The Birmingham Treasury Minister who accepted a £20,000 pay-off after leaving the Government has insisted he did nothing wrong.
Liam Byrne, Labour MP for Birmingham Hodge Hill, took the cash after leaving a handwritten note in his desk warning his successor that there was no money left.
The former Chief Secretary to the Treasury was one of five Treasury ministers who received a total of £64,766 in severance payments.
And his decision to accept the money was condemned by sources in the Coalition government who claimed: “Labour should be ashamed”.
But his spokesman insisted it was standard practice for departing ministers to receive payments.
He said: “Liam Byrne, like other departing ministers, received a package from the Government on leaving the Government.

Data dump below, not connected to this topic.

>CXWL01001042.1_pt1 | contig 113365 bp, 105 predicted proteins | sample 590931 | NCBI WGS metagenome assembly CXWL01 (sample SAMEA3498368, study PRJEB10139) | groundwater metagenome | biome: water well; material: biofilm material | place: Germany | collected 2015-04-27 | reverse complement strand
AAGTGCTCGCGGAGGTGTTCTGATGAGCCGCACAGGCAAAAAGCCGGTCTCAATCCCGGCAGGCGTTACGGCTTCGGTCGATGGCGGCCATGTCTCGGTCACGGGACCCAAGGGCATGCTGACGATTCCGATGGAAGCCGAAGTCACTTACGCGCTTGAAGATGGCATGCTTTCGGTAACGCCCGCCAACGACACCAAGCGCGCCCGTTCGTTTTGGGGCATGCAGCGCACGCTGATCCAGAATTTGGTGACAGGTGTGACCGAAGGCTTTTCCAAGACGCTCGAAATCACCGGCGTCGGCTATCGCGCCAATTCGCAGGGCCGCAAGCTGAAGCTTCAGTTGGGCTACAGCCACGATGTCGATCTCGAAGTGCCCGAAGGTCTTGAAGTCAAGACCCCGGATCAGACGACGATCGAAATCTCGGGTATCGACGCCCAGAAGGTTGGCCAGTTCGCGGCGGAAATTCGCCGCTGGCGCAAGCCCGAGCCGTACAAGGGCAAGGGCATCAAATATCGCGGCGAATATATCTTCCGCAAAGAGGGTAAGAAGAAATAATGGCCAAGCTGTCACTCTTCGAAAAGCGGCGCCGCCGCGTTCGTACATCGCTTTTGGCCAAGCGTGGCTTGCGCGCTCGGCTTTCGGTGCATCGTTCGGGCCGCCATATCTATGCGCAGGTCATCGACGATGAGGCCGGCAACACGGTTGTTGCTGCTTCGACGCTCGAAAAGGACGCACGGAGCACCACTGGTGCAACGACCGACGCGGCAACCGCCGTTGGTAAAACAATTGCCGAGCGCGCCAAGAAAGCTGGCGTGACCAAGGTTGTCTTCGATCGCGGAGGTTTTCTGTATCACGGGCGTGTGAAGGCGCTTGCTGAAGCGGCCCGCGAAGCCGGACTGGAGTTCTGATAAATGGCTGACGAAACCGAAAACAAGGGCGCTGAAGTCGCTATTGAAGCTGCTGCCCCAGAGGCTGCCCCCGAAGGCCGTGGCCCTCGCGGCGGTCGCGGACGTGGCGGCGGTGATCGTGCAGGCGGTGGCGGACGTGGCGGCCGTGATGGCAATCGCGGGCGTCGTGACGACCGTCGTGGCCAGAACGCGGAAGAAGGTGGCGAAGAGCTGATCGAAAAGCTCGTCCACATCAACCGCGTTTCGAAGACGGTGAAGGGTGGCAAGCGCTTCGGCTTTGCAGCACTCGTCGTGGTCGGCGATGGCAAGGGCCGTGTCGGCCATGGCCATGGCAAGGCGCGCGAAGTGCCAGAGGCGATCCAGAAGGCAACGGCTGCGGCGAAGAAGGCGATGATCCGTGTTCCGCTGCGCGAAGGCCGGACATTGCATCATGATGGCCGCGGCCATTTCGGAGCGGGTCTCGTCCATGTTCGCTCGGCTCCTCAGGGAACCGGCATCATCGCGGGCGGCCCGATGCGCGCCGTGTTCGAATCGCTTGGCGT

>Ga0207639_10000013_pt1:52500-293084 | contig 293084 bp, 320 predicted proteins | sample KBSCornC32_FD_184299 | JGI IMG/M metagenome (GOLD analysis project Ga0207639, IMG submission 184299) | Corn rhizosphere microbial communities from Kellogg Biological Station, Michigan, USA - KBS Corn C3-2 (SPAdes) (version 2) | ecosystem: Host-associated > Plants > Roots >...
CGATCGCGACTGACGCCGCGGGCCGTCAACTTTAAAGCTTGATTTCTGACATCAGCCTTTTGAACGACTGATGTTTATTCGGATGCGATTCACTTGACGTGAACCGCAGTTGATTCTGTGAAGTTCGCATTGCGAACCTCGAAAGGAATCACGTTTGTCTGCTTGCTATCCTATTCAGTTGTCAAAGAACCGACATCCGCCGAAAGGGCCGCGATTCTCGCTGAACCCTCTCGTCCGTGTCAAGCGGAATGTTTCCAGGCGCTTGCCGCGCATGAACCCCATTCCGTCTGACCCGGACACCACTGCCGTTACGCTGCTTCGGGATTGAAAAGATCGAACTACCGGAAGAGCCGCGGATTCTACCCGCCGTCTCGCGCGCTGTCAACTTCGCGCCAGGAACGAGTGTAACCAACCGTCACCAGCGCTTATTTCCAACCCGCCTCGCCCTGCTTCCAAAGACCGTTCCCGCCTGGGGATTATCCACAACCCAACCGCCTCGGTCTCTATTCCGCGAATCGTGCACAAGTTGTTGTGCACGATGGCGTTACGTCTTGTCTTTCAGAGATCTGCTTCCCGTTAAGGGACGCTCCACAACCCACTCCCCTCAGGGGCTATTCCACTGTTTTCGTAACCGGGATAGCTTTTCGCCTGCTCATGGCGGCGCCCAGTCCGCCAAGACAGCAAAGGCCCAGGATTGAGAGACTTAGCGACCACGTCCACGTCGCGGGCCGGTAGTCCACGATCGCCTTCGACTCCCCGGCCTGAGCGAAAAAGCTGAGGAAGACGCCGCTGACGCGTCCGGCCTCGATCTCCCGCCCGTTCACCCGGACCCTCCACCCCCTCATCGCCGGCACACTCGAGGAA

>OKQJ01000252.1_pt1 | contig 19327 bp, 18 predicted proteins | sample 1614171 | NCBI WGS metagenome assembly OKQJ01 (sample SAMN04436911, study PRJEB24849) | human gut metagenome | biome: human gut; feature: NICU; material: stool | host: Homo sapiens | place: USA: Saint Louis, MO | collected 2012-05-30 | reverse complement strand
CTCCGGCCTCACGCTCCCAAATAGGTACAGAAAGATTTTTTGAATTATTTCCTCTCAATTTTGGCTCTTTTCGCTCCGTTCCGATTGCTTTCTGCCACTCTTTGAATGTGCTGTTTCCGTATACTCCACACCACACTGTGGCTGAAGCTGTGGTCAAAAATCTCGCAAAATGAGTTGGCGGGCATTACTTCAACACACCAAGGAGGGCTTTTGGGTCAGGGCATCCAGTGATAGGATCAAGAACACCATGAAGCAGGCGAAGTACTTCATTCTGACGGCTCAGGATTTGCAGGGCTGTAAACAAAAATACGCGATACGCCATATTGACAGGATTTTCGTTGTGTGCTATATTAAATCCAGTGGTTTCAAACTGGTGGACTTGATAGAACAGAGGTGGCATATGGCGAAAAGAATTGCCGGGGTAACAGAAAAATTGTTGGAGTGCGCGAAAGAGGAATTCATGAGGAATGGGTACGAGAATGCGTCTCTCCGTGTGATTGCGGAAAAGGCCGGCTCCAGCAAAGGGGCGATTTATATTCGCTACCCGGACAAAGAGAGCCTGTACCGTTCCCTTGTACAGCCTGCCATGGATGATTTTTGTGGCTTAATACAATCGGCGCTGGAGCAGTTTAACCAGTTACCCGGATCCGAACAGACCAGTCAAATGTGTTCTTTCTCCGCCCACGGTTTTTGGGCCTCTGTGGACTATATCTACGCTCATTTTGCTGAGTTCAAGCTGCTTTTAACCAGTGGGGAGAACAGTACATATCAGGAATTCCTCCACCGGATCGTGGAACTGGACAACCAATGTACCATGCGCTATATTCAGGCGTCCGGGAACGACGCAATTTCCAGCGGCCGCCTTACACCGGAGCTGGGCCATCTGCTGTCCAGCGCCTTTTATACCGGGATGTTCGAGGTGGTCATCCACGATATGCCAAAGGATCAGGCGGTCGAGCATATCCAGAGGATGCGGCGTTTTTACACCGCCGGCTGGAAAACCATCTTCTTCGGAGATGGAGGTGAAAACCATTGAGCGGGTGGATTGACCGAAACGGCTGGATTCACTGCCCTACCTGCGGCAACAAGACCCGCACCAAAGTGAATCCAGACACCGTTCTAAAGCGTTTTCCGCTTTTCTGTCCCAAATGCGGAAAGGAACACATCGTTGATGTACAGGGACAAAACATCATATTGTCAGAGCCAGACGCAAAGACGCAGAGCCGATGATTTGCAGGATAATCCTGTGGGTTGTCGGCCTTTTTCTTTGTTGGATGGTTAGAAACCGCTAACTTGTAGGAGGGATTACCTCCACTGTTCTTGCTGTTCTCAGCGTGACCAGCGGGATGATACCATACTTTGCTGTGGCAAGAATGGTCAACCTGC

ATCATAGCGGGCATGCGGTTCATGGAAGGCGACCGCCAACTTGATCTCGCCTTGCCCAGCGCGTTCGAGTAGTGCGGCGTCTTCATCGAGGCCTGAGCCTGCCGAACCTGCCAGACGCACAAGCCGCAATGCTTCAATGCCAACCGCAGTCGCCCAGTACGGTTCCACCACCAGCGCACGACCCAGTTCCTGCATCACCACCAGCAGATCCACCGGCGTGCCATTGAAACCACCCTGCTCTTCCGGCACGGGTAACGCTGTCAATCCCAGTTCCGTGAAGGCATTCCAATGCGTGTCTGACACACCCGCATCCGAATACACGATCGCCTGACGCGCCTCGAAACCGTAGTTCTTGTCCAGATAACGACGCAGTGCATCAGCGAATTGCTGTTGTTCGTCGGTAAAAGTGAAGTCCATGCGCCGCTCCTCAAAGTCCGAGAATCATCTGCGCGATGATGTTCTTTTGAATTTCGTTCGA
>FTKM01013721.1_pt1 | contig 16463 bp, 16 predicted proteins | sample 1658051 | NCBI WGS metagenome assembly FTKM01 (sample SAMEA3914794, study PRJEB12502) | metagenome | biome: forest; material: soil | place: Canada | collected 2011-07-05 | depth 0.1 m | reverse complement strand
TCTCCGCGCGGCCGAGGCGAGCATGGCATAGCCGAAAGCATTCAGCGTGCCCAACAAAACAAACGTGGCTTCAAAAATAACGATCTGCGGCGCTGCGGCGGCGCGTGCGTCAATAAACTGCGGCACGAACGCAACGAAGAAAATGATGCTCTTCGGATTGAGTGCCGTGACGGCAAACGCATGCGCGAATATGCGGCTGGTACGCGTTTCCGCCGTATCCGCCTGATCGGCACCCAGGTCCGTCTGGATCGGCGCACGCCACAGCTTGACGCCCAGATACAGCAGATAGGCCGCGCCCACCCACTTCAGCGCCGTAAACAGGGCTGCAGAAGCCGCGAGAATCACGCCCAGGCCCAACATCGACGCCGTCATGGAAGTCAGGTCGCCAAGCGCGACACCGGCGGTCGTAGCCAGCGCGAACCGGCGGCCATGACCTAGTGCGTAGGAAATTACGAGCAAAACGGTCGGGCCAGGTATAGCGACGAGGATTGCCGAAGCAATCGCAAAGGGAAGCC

“His letter left in a desk drawer was supposed to be humorous and he now regrets that the joke fell flat when David Laws released it to the media.”
Mr Byrne, who was unavailable for comment, left the note for Mr Laws, the Liberal Democrat who replaced him as second-in-command at the Treasury.
The Government has attempted to use the letter as evidence that Labour failed to take care of the public finances properly, and David Cameron, the Prime Minister, has referred to it in the Commons many times.
It read: “Dear Chief Secretary. I’m afraid there is no money. Kind regards — and good luck! Liam.”
But Mr Byrne said at the time: “My letter was a joke, from one chief secretary to another. I do hope David Laws’s sense of humour wasn’t another casualty of the coalition deal. This is a phrase that chief secretaries have to get used to using.”
Government sources said Mr Laws did not accept a payment, even though he would have been entitled to one, when he quit the Government over his expenses as an MP in late May.
Mr Byrne accepted a severance payment of £19,589 when he left the Government while Alistair Darling, the former Chancellor, accepted £19,589 and Stephen Timms, the former Financial Secretary to the Treasury, accepted £10,162.